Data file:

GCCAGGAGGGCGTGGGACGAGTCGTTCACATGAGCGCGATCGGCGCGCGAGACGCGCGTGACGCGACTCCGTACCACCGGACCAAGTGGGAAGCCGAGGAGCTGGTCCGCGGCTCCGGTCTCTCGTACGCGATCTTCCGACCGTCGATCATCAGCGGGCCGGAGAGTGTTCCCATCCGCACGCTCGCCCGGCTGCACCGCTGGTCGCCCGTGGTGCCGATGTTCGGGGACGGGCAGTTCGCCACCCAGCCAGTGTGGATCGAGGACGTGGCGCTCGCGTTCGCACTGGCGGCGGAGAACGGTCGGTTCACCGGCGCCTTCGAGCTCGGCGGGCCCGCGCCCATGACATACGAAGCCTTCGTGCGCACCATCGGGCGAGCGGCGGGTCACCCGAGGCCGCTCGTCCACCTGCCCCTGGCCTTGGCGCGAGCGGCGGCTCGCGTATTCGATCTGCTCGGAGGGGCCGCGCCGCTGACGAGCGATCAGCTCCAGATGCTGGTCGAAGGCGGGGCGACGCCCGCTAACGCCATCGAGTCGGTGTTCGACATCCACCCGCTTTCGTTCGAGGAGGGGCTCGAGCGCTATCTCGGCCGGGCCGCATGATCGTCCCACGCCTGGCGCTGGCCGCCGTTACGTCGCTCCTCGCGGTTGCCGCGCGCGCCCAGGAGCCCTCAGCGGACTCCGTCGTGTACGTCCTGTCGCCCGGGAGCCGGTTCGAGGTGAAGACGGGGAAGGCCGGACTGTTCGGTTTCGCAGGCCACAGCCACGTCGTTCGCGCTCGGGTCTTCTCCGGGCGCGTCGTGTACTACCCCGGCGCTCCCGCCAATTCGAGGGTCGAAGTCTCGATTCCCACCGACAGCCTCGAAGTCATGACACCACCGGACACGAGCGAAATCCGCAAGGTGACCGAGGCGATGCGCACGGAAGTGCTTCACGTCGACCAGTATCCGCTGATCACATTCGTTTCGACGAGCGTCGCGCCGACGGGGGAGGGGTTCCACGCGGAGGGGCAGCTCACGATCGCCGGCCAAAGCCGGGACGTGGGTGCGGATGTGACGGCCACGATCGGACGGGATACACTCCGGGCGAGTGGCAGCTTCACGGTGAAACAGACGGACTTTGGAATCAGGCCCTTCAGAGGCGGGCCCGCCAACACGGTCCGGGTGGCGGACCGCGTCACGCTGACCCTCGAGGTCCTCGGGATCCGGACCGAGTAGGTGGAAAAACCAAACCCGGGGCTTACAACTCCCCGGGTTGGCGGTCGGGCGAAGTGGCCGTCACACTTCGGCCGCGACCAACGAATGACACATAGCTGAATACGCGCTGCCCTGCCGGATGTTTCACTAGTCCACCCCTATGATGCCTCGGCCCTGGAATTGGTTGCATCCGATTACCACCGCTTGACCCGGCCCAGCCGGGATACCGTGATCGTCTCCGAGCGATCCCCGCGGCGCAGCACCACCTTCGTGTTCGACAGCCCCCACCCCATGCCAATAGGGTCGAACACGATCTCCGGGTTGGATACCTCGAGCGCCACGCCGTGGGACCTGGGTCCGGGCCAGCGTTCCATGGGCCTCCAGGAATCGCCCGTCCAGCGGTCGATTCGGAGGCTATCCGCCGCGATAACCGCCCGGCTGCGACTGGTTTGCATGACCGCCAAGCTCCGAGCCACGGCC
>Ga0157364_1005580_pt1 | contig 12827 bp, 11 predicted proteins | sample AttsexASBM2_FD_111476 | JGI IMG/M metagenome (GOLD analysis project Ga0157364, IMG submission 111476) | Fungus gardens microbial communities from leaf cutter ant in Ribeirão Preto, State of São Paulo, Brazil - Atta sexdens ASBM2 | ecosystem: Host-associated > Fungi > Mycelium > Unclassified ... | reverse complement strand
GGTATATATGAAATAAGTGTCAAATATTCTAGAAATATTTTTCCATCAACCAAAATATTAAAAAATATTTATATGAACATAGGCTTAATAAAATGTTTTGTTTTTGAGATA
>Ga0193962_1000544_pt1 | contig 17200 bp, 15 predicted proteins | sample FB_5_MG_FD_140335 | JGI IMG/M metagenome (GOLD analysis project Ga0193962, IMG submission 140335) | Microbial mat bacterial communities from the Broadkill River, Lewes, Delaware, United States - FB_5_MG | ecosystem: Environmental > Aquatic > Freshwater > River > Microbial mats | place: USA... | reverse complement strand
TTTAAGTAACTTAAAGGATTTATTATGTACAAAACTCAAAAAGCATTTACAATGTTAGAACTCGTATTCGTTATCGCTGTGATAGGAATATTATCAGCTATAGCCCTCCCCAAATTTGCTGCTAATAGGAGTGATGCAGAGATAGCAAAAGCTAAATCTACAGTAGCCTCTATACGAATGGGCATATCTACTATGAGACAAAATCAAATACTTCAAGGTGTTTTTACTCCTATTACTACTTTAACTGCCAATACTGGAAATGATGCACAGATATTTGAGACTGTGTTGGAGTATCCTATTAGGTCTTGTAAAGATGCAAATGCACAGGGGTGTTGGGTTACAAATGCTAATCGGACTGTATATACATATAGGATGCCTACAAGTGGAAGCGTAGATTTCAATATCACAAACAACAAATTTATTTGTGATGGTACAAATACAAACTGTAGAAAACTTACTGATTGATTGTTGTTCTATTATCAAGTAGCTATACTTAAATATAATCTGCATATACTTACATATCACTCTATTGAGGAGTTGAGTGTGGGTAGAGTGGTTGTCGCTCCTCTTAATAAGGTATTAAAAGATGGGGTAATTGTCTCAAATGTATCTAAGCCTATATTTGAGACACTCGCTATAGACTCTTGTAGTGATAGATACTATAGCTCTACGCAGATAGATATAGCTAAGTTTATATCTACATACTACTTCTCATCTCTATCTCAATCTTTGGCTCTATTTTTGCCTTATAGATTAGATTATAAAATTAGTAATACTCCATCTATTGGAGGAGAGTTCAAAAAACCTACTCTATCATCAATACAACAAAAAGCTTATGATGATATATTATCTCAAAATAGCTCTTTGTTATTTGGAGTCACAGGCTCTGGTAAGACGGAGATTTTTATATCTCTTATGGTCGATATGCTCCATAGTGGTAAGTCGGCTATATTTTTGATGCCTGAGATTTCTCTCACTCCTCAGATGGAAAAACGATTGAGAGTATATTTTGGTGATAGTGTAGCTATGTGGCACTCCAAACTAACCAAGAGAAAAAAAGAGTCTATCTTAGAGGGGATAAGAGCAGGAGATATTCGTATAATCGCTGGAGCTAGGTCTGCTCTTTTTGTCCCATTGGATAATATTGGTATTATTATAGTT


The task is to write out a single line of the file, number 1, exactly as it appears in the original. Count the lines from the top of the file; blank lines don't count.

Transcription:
GCCAGGAGGGCGTGGGACGAGTCGTTCACATGAGCGCGATCGGCGCGCGAGACGCGCGTGACGCGACTCCGTACCACCGGACCAAGTGGGAAGCCGAGGAGCTGGTCCGCGGCTCCGGTCTCTCGTACGCGATCTTCCGACCGTCGATCATCAGCGGGCCGGAGAGTGTTCCCATCCGCACGCTCGCCCGGCTGCACCGCTGGTCGCCCGTGGTGCCGATGTTCGGGGACGGGCAGTTCGCCACCCAGCCAGTGTGGATCGAGGACGTGGCGCTCGCGTTCGCACTGGCGGCGGAGAACGGTCGGTTCACCGGCGCCTTCGAGCTCGGCGGGCCCGCGCCCATGACATACGAAGCCTTCGTGCGCACCATCGGGCGAGCGGCGGGTCACCCGAGGCCGCTCGTCCACCTGCCCCTGGCCTTGGCGCGAGCGGCGGCTCGCGTATTCGATCTGCTCGGAGGGGCCGCGCCGCTGACGAGCGATCAGCTCCAGATGCTGGTCGAAGGCGGGGCGACGCCCGCTAACGCCATCGAGTCGGTGTTCGACATCCACCCGCTTTCGTTCGAGGAGGGGCTCGAGCGCTATCTCGGCCGGGCCGCATGATCGTCCCACGCCTGGCGCTGGCCGCCGTTACGTCGCTCCTCGCGGTTGCCGCGCGCGCCCAGGAGCCCTCAGCGGACTCCGTCGTGTACGTCCTGTCGCCCGGGAGCCGGTTCGAGGTGAAGACGGGGAAGGCCGGACTGTTCGGTTTCGCAGGCCACAGCCACGTCGTTCGCGCTCGGGTCTTCTCCGGGCGCGTCGTGTACTACCCCGGCGCTCCCGCCAATTCGAGGGTCGAAGTCTCGATTCCCACCGACAGCCTCGAAGTCATGACACCACCGGACACGAGCGAAATCCGCAAGGTGACCGAGGCGATGCGCACGGAAGTGCTTCACGTCGACCAGTATCCGCTGATCACATTCGTTTCGACGAGCGTCGCGCCGACGGGGGAGGGGTTCCACGCGGAGGGGCAGCTCACGATCGCCGGCCAAAGCCGGGACGTGGGTGCGGATGTGACGGCCACGATCGGACGGGATACACTCCGGGCGAGTGGCAGCTTCACGGTGAAACAGACGGACTTTGGAATCAGGCCCTTCAGAGGCGGGCCCGCCAACACGGTCCGGGTGGCGGACCGCGTCACGCTGACCCTCGAGGTCCTCGGGATCCGGACCGAGTAGGTGGAAAAACCAAACCCGGGGCTTACAACTCCCCGGGTTGGCGGTCGGGCGAAGTGGCCGTCACACTTCGGCCGCGACCAACGAATGACACATAGCTGAATACGCGCTGCCCTGCCGGATGTTTCACTAGTCCACCCCTATGATGCCTCGGCCCTGGAATTGGTTGCATCCGATTACCACCGCTTGACCCGGCCCAGCCGGGATACCGTGATCGTCTCCGAGCGATCCCCGCGGCGCAGCACCACCTTCGTGTTCGACAGCCCCCACCCCATGCCAATAGGGTCGAACACGATCTCCGGGTTGGATACCTCGAGCGCCACGCCGTGGGACCTGGGTCCGGGCCAGCGTTCCATGGGCCTCCAGGAATCGCCCGTCCAGCGGTCGATTCGGAGGCTATCCGCCGCGATAACCGCCCGGCTGCGACTGGTTTGCATGACCGCCAAGCTCCGAGCCACGGCC